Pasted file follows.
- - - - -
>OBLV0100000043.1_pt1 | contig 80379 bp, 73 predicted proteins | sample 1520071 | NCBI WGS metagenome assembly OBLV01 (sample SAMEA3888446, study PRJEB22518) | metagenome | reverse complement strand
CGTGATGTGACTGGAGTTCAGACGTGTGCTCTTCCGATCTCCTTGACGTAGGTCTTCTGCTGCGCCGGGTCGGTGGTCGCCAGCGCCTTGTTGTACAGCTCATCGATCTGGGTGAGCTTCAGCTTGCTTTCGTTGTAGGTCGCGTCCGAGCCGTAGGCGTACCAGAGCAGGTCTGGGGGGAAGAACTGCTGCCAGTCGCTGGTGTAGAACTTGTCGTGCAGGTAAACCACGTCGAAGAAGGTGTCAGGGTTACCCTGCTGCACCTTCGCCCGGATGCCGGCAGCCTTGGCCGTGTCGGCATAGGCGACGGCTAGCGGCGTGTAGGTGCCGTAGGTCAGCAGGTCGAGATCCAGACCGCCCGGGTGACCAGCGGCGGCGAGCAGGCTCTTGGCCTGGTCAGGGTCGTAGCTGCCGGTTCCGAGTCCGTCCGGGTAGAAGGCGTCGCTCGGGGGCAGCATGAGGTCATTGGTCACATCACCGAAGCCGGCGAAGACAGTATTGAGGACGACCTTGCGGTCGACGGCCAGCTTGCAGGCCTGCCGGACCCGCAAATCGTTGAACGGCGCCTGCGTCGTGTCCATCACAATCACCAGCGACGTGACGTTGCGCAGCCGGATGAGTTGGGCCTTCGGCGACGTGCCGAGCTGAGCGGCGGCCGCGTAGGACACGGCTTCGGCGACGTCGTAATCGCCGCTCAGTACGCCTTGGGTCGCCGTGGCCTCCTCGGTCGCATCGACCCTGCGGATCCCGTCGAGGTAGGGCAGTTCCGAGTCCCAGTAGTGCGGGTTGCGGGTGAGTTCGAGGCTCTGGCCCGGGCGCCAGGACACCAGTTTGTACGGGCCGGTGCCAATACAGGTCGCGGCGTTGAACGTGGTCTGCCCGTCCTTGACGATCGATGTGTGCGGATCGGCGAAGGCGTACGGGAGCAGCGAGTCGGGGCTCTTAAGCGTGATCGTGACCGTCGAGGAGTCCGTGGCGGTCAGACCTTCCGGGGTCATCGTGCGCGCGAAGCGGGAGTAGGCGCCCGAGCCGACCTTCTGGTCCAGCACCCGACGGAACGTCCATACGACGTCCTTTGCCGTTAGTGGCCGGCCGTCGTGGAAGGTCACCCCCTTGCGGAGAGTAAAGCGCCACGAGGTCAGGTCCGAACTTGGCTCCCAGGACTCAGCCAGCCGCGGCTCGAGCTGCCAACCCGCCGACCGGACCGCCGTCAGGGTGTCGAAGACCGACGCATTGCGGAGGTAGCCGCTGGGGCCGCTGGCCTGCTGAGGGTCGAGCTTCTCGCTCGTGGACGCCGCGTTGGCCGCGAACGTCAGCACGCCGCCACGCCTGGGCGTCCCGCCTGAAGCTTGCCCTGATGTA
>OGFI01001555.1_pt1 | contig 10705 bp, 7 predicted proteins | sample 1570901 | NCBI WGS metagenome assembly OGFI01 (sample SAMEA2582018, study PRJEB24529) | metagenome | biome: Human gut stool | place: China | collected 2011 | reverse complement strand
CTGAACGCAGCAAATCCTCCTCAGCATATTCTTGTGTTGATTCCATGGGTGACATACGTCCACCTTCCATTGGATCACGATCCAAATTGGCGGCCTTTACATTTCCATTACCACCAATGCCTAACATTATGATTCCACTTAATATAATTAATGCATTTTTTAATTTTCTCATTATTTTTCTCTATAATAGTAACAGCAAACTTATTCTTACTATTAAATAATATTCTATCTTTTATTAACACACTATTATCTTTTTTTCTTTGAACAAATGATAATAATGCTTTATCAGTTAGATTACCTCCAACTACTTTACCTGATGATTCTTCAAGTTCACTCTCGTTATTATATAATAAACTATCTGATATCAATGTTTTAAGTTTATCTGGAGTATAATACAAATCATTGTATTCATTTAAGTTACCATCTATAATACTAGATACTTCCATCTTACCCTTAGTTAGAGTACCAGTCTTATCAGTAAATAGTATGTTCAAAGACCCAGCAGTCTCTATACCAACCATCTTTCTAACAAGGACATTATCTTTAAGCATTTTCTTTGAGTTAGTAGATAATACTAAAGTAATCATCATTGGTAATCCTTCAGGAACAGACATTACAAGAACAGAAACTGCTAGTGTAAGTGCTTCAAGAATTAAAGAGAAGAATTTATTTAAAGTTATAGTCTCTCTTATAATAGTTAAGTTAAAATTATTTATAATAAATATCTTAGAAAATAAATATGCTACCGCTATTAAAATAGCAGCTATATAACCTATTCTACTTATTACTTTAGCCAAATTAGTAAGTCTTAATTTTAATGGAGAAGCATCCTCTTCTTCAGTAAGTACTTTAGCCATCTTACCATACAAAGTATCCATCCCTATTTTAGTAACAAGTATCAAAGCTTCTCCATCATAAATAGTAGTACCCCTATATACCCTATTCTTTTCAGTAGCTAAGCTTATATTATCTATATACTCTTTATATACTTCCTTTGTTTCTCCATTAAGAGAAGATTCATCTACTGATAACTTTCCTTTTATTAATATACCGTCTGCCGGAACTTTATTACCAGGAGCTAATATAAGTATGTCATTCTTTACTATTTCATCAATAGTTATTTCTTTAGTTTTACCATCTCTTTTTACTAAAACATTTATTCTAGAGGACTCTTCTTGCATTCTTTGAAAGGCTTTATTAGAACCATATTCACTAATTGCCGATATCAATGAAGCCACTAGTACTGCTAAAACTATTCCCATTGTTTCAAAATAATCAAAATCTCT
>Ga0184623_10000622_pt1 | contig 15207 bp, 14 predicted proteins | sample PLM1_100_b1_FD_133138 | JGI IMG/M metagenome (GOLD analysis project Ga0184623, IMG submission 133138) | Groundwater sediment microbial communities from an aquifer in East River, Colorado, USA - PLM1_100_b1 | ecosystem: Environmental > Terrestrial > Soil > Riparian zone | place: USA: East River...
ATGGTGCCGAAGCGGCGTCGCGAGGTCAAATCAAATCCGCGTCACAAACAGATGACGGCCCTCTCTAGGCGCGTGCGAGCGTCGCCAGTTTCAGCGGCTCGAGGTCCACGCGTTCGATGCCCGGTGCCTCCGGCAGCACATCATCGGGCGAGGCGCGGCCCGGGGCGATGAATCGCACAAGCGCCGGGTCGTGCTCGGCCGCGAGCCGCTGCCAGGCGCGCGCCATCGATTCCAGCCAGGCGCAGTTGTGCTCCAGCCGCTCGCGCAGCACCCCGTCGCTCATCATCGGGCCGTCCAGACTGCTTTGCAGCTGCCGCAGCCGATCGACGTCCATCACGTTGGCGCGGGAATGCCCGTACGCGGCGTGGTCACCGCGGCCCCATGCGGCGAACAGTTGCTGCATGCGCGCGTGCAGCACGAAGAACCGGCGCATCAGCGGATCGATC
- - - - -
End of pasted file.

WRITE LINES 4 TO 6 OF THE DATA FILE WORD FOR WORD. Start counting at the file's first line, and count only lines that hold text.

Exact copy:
CTGAACGCAGCAAATCCTCCTCAGCATATTCTTGTGTTGATTCCATGGGTGACATACGTCCACCTTCCATTGGATCACGATCCAAATTGGCGGCCTTTACATTTCCATTACCACCAATGCCTAACATTATGATTCCACTTAATATAATTAATGCATTTTTTAATTTTCTCATTATTTTTCTCTATAATAGTAACAGCAAACTTATTCTTACTATTAAATAATATTCTATCTTTTATTAACACACTATTATCTTTTTTTCTTTGAACAAATGATAATAATGCTTTATCAGTTAGATTACCTCCAACTACTTTACCTGATGATTCTTCAAGTTCACTCTCGTTATTATATAATAAACTATCTGATATCAATGTTTTAAGTTTATCTGGAGTATAATACAAATCATTGTATTCATTTAAGTTACCATCTATAATACTAGATACTTCCATCTTACCCTTAGTTAGAGTACCAGTCTTATCAGTAAATAGTATGTTCAAAGACCCAGCAGTCTCTATACCAACCATCTTTCTAACAAGGACATTATCTTTAAGCATTTTCTTTGAGTTAGTAGATAATACTAAAGTAATCATCATTGGTAATCCTTCAGGAACAGACATTACAAGAACAGAAACTGCTAGTGTAAGTGCTTCAAGAATTAAAGAGAAGAATTTATTTAAAGTTATAGTCTCTCTTATAATAGTTAAGTTAAAATTATTTATAATAAATATCTTAGAAAATAAATATGCTACCGCTATTAAAATAGCAGCTATATAACCTATTCTACTTATTACTTTAGCCAAATTAGTAAGTCTTAATTTTAATGGAGAAGCATCCTCTTCTTCAGTAAGTACTTTAGCCATCTTACCATACAAAGTATCCATCCCTATTTTAGTAACAAGTATCAAAGCTTCTCCATCATAAATAGTAGTACCCCTATATACCCTATTCTTTTCAGTAGCTAAGCTTATATTATCTATATACTCTTTATATACTTCCTTTGTTTCTCCATTAAGAGAAGATTCATCTACTGATAACTTTCCTTTTATTAATATACCGTCTGCCGGAACTTTATTACCAGGAGCTAATATAAGTATGTCATTCTTTACTATTTCATCAATAGTTATTTCTTTAGTTTTACCATCTCTTTTTACTAAAACATTTATTCTAGAGGACTCTTCTTGCATTCTTTGAAAGGCTTTATTAGAACCATATTCACTAATTGCCGATATCAATGAAGCCACTAGTACTGCTAAAACTATTCCCATTGTTTCAAAATAATCAAAATCTCT
>Ga0184623_10000622_pt1 | contig 15207 bp, 14 predicted proteins | sample PLM1_100_b1_FD_133138 | JGI IMG/M metagenome (GOLD analysis project Ga0184623, IMG submission 133138) | Groundwater sediment microbial communities from an aquifer in East River, Colorado, USA - PLM1_100_b1 | ecosystem: Environmental > Terrestrial > Soil > Riparian zone | place: USA: East River...
ATGGTGCCGAAGCGGCGTCGCGAGGTCAAATCAAATCCGCGTCACAAACAGATGACGGCCCTCTCTAGGCGCGTGCGAGCGTCGCCAGTTTCAGCGGCTCGAGGTCCACGCGTTCGATGCCCGGTGCCTCCGGCAGCACATCATCGGGCGAGGCGCGGCCCGGGGCGATGAATCGCACAAGCGCCGGGTCGTGCTCGGCCGCGAGCCGCTGCCAGGCGCGCGCCATCGATTCCAGCCAGGCGCAGTTGTGCTCCAGCCGCTCGCGCAGCACCCCGTCGCTCATCATCGGGCCGTCCAGACTGCTTTGCAGCTGCCGCAGCCGATCGACGTCCATCACGTTGGCGCGGGAATGCCCGTACGCGGCGTGGTCACCGCGGCCCCATGCGGCGAACAGTTGCTGCATGCGCGCGTGCAGCACGAAGAACCGGCGCATCAGCGGATCGATC